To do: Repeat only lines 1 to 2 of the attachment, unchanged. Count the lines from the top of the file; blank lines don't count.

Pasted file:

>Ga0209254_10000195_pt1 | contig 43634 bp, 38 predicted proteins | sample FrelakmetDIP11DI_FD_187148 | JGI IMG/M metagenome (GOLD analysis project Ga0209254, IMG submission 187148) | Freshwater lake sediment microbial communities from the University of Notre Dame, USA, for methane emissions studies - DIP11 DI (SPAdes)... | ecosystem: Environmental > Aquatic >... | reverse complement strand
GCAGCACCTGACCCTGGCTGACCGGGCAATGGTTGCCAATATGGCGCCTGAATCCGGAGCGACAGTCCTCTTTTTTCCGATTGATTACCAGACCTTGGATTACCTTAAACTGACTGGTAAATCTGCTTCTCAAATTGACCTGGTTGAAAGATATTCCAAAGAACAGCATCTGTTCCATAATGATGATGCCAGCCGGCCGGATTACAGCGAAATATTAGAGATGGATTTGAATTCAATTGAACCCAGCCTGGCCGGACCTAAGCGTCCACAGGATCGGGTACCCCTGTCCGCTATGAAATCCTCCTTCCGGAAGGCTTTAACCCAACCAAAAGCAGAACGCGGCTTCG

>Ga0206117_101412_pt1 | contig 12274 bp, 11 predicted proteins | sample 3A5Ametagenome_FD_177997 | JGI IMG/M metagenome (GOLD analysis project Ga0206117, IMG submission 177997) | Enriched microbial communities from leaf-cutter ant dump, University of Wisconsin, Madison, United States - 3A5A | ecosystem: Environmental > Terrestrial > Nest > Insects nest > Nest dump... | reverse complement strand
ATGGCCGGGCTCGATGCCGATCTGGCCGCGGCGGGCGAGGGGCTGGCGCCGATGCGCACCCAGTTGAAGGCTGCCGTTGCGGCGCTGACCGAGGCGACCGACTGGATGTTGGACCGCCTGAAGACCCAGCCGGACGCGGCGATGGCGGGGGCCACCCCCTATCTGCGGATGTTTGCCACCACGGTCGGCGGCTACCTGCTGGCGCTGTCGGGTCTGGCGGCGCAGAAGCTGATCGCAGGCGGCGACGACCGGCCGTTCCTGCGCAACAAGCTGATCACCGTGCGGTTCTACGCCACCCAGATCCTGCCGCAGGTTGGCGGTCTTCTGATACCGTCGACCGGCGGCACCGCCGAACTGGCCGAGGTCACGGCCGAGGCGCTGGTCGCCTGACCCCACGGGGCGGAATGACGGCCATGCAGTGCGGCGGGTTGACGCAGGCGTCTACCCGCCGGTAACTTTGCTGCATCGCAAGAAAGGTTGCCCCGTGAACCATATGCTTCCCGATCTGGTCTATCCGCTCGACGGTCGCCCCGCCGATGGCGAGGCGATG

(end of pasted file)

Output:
>Ga0209254_10000195_pt1 | contig 43634 bp, 38 predicted proteins | sample FrelakmetDIP11DI_FD_187148 | JGI IMG/M metagenome (GOLD analysis project Ga0209254, IMG submission 187148) | Freshwater lake sediment microbial communities from the University of Notre Dame, USA, for methane emissions studies - DIP11 DI (SPAdes)... | ecosystem: Environmental > Aquatic >... | reverse complement strand
GCAGCACCTGACCCTGGCTGACCGGGCAATGGTTGCCAATATGGCGCCTGAATCCGGAGCGACAGTCCTCTTTTTTCCGATTGATTACCAGACCTTGGATTACCTTAAACTGACTGGTAAATCTGCTTCTCAAATTGACCTGGTTGAAAGATATTCCAAAGAACAGCATCTGTTCCATAATGATGATGCCAGCCGGCCGGATTACAGCGAAATATTAGAGATGGATTTGAATTCAATTGAACCCAGCCTGGCCGGACCTAAGCGTCCACAGGATCGGGTACCCCTGTCCGCTATGAAATCCTCCTTCCGGAAGGCTTTAACCCAACCAAAAGCAGAACGCGGCTTCG